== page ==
Docket No. 32, Calendar No. 38,071.
Submitted January 9, 1935.
Decided March 5, 1935.
Appeal from Department of Labor and Industry. Submitted January 9, 1935. (Docket No. 32, Calendar No. 38,071.) Decided March 5, 1935.
Frank Cody presented his claim against City of Negaunee, a municipal corporation, employer, and New Amsterdam Casualty Company, insurer, for compensation for alleged accidental injury received while in defendant's employ. Award to plaintiff. Defendant appeals. Reversed.
Derham Derham, for defendants.
The city of Negaunee and its insurer, New Amsterdam Casualty Company, bring an appeal in the nature of certiorari from an award granted to Frank Cody by the department of labor and industry. Plaintiff claims that on March 25, 1932, when a fellow workman struck with an iron maul a pick which plaintiff was holding on frozen ground, a piece of metal lodged in his eye, and a cataract subsequently developed as a result of the injury. While we are much impressed with defendants' claim that the loss of vision in plaintiff's eye was not due to the alleged injury, we are bound by the finding of the commission as to the facts, even though we might have come to an entirely different conclusion.
The award must, however, be set aside, for reasons overlooked by the board. Negaunee, like many other cities confronted with the unemployment problem, gave applicants for relief an opportunity to work a limited number of days each month on a gravel pile. Plaintiff admits that he applied to the city authorities for help and that they put him to work instead. The city showed that the work was being carried on in the winter time for relief operations; that the cost of doing the work at a time of the year when the ground was frozen was double what it would have been under ordinary, favorable circumstances; that married men were given employment 12 days a month, and single men only six days; that only indigent men were employed in the work.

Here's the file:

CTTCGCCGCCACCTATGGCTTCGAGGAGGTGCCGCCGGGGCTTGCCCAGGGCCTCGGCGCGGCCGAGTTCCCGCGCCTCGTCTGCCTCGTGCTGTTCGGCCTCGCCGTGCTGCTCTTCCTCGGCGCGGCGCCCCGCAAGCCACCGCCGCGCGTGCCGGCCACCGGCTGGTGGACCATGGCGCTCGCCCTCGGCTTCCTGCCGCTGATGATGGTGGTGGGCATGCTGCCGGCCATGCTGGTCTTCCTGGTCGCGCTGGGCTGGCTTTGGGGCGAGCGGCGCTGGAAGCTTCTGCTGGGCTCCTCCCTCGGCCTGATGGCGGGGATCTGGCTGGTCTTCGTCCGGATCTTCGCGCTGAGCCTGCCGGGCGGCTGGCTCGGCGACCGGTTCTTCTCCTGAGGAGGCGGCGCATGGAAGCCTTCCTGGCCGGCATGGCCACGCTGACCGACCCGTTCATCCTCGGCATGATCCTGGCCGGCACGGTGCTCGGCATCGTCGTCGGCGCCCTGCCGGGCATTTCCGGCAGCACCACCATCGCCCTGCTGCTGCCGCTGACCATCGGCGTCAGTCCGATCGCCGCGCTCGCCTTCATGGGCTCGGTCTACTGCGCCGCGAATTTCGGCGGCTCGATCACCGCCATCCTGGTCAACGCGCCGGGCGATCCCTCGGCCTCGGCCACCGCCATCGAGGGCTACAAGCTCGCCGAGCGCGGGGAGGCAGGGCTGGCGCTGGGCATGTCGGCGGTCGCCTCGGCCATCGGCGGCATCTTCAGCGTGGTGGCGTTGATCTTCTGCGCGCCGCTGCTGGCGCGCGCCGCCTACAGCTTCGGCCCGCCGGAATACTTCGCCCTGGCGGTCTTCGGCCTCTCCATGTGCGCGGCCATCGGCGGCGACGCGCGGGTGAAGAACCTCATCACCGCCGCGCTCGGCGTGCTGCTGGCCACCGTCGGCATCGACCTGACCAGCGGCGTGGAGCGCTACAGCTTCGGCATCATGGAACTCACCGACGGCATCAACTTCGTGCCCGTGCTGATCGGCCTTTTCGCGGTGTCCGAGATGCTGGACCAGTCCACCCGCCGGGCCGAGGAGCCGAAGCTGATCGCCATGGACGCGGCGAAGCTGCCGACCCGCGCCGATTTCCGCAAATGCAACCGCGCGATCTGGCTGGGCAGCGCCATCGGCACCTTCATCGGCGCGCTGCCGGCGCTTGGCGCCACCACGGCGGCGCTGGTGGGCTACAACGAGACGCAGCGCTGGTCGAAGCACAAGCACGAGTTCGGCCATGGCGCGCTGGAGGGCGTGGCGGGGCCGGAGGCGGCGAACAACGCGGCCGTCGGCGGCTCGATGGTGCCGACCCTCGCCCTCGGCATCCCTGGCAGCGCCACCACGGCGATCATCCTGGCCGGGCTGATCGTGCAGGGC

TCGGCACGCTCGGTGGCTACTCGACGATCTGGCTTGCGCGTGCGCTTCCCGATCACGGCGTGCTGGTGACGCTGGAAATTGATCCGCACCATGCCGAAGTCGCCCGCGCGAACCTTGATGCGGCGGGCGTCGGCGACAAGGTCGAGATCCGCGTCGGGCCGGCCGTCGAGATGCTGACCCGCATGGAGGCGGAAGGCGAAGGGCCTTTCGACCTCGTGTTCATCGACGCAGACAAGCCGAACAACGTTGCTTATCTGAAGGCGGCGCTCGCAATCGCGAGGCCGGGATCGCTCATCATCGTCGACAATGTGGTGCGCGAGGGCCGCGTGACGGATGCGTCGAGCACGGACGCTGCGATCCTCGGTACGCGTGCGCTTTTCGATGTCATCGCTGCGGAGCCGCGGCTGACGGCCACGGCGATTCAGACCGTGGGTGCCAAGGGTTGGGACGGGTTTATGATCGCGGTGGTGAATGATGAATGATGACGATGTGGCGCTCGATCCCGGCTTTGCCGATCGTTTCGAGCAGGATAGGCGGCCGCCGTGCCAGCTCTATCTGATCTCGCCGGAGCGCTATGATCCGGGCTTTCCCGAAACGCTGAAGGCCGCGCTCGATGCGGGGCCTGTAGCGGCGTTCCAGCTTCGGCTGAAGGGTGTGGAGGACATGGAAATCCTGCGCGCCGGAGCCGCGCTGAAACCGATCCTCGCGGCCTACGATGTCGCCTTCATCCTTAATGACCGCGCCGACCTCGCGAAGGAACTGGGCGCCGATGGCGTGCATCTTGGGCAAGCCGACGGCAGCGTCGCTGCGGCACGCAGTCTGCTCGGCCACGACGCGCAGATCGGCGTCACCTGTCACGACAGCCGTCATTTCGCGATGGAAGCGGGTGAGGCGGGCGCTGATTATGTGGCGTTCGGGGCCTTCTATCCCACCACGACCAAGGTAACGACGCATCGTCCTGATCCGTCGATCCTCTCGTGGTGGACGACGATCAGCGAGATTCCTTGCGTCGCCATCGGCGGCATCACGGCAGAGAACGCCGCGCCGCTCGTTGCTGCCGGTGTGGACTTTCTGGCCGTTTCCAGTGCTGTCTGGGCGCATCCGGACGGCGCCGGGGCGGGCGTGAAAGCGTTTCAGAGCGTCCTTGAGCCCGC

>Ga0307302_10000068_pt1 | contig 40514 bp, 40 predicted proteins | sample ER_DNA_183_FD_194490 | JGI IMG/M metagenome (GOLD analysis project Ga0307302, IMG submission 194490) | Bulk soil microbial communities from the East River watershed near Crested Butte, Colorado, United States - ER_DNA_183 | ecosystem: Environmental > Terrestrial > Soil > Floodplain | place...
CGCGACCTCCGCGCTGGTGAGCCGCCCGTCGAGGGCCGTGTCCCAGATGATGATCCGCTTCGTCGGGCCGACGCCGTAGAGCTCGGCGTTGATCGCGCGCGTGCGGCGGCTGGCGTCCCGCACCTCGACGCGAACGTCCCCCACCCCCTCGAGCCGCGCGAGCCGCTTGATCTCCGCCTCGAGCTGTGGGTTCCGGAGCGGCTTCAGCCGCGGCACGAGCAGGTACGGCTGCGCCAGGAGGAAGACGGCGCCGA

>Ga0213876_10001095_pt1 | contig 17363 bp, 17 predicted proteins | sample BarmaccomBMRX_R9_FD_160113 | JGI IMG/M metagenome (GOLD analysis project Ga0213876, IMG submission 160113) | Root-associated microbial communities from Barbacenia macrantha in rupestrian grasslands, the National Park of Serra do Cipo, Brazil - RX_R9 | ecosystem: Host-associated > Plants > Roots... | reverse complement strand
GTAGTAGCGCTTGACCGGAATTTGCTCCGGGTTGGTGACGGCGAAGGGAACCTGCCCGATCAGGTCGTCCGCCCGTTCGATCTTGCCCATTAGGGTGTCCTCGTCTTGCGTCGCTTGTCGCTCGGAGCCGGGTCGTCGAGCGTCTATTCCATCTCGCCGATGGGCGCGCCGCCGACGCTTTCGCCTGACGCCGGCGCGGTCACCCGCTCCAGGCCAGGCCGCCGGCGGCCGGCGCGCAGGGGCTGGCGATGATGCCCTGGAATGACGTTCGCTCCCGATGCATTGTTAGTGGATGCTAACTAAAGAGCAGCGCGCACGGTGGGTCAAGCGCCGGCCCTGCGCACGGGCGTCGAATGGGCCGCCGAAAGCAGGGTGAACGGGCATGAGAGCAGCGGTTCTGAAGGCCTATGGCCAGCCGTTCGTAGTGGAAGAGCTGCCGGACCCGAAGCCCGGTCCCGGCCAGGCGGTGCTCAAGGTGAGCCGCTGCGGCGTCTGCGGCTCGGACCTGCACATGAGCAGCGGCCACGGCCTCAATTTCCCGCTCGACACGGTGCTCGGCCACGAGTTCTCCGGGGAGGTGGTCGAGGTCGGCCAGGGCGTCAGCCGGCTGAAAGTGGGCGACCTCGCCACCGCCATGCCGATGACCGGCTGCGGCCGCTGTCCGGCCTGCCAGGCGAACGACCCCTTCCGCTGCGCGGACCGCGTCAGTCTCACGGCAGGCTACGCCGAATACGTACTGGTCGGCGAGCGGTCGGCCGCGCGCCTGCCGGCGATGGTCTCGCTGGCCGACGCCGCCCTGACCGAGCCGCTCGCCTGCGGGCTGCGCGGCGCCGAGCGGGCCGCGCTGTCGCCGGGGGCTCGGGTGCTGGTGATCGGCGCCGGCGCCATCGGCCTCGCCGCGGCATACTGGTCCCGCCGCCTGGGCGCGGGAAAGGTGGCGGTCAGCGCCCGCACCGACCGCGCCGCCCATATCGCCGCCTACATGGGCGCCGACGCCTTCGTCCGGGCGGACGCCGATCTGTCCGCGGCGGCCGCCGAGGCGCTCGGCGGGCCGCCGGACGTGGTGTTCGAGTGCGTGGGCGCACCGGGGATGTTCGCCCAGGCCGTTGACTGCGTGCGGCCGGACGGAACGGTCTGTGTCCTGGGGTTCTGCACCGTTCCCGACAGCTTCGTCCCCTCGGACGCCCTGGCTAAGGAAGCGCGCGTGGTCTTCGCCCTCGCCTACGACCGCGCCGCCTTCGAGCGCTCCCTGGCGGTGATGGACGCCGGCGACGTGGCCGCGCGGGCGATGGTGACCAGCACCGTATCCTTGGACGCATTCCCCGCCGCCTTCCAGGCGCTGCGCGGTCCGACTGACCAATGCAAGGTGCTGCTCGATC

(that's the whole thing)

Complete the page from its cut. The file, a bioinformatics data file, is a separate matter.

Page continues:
The case is very similar to, and is ruled by, Vaivida v. City of Grand Rapids, 264 Mich. 204 (88 A.L.R. 707); Davenport v. City of Detroit, 268 Mich. 374. The facts differ from McLaughlin v. Antrim County Road Commission, 266 Mich. 73, for in the instant case plaintiff was given "made" work, carried on for the very purpose of relieving the unemployed, and conducted at a very large expense in lieu of welfare payments. There was no contract relationship between plaintiff and defendant in this case. The reason for the rule is amply illustrated in the present case, where a man over 50 years of age, who had previously collected compensation insurance for another injury, is given work breaking up a gravel pile in lieu of relief, at a time of year when, on account of the frozen condition of the ground, twice the effort was required to do the job than would be necessary later on when the ground had thawed. It is only natural to assume that had the work been anything other than a relief operation, the city would have delayed it until a more opportune time, and that if the city were entering a contract, it would have made its standard of selection the ability to do the work properly, rather than the applicant's need of relief, irrespective of his physical condition.
The award is herewith vacated.
POTTER, C.J., and NELSON SHARPE, NORTH, FEAD, WIEST, BUSHNELL, and EDWARD M. SHARPE, JJ., concurred.